King’s tone in the opening paragraph can be described as sarcastic, yet respectful and understanding. He directly addresses the points made by the clergymen in a lighthearted way to express how he understands their urge to send such a letter. For example, by stating “But since I feel that you are men of genuine good will and that your criticisms are sincerely srt forth,” King is being sarcastic because he knows that their letter was not meant to benefit the demonstrators, but rather ease the situation for themselves (1). But in doing this, King remains respectful because he does not directly nor bluntly criticize the clergymen in the way that they did to him by calling his activities “unwise and untimely.” Rather, he gives the clergymen the benefit of the doubt and makes an effort to see the goodness in them rather than focusing on their negative actions. He also clearly states that he intends to respond in a “patient and reasonable” manner, making his tone even clearer. Moreover, it can be argued that the tone is also ironic because King states “If I sought to answer all the criticisms that cross my desk, my secretaries would have little time…” immediately after making it clear that he is in jail as he writes this letter (1). This is ironic because by being in jail, King does not have a desk full of papers nor does he have secretaries managing the letters he receives. In a way, he is showing the clergymen that he has nothing better to do but respond to their letter.
King arranges paragraphs two through four in the order that he does to make sure that his audience is first aware of the situation he is in, and second, aware of the type of person he is and his involvement in the civil rights movements. He begins paragraph two by discussing why he is in jail and directly addresses the point made by the clergymen that referred to him as an “outsider.” He reminds the clergymen that he is “president of the Southern Christian Leadership Conference” and references his heavy involvement in the Christian community in order to show the clergymen that they are speaking to someone who thoroughly understand what is occuring, proving that he is far from being an outsider (2). In paragraph three, King discusses the issues present in Birmingham and proceeds to further his credibility by including a Biblical allusion where he relates himself to the Apostle Paul in order to appeal to his audience of clergymen. Finally, in paragraph four, King emphasizes the need for unity ends by reiterating his argument of not being an outsider. This arrangement aids King in his argument because he first introduces his audience to his situation to gain their understanding then moves to establishing his credibility and rebutting their arguments. If King were to reverse the arrangement of these paragraphs, he would lose the emphasis placed on his credibility and lose the understanding of his audience because he would have begun with a statement that the clergymen would immediately disagree with, causing them to be unwilling to hear his argument.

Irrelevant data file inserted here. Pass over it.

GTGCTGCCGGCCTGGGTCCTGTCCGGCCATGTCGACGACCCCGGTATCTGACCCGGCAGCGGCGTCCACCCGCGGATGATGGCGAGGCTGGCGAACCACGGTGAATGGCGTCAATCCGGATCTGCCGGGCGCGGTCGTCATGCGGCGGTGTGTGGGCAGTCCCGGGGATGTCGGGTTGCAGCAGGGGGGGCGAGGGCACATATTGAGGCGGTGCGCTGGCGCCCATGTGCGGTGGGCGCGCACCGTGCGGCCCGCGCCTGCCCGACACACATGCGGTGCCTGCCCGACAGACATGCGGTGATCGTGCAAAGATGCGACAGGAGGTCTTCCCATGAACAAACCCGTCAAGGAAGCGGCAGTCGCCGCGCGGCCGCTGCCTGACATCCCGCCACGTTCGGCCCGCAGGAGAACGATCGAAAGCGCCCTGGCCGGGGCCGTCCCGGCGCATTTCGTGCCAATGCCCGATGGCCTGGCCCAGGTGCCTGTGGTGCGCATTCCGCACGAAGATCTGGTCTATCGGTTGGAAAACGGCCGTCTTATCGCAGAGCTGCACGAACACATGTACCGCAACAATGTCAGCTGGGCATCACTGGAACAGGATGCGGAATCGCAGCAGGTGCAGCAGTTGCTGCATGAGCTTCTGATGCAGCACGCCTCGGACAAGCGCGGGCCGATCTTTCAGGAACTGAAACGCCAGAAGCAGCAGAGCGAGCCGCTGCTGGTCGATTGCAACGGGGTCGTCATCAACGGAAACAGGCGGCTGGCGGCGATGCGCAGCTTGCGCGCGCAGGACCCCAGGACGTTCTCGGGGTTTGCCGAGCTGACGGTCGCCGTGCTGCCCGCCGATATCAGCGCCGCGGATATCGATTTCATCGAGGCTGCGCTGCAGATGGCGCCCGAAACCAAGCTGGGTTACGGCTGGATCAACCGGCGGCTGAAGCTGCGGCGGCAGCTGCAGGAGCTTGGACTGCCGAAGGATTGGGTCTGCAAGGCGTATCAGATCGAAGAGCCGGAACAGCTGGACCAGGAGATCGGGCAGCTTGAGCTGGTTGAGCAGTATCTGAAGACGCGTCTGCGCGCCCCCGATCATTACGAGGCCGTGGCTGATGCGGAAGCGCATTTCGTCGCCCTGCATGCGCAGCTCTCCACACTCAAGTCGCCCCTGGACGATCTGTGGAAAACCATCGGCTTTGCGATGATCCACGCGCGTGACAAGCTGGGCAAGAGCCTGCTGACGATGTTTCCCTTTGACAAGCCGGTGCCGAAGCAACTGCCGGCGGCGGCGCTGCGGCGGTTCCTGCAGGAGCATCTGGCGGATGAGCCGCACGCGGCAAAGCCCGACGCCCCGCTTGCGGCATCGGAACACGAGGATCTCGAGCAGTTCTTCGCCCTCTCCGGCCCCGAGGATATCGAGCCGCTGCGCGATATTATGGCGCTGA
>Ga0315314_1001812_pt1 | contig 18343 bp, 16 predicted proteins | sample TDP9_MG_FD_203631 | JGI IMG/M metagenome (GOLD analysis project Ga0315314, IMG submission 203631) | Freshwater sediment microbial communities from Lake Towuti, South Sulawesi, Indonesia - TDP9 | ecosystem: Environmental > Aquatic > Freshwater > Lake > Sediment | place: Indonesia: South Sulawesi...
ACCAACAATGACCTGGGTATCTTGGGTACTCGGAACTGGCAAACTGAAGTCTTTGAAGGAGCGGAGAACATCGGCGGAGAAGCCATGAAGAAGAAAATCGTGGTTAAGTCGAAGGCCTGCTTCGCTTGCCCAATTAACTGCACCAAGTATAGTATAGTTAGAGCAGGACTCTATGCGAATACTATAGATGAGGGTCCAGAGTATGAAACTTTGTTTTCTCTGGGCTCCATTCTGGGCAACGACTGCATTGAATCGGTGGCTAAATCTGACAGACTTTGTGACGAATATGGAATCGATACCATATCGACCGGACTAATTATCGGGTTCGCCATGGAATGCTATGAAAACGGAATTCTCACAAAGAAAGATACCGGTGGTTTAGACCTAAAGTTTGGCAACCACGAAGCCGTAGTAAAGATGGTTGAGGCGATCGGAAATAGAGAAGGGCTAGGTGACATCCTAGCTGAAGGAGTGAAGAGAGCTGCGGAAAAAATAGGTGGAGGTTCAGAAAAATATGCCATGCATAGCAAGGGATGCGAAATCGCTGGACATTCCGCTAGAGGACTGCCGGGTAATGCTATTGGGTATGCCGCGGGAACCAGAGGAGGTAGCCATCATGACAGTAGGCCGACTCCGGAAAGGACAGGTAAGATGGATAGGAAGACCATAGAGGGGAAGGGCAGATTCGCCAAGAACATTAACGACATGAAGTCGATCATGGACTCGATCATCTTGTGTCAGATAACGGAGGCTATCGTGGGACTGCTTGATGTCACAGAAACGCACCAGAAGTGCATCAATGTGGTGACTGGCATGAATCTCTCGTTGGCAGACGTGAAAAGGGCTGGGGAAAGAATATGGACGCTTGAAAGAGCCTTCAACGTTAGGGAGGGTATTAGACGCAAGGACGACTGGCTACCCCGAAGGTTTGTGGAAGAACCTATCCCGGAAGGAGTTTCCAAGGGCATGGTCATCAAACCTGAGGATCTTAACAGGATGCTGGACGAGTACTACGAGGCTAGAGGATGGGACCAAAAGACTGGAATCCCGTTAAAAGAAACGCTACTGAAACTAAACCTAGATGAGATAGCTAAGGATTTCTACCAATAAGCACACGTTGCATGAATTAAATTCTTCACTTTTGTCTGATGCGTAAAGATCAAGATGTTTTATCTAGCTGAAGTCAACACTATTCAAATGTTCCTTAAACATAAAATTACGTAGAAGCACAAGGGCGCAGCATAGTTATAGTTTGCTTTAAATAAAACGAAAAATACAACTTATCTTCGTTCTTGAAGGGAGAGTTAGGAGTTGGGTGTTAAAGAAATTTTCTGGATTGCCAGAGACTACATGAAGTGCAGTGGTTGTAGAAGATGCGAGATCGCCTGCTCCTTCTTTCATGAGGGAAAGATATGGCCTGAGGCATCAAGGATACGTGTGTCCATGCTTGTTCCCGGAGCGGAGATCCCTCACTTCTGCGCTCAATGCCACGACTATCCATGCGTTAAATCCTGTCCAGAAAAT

King’s religious allusions utilize both ethos and pathos because he is speaking to an audience of clergymen who have devoted their life to Christianity. By making several references to religious figures and situations, he proves to his audience that he understands Christianity and the Bible just as much as they do, if not more. These allusions remind them of his several educational degrees and the time he spent studying every aspect of the religion. The allusions also employ pathos because the references he makes to when Christians were hated reminds the audience of a time of “injustice” and makes it clear that the same injustice is now occurring. He is also targeting the emotions and morals of the clergymen because as religious leaders, they should understand the references he makes and how they prove to be appropriate to the situation.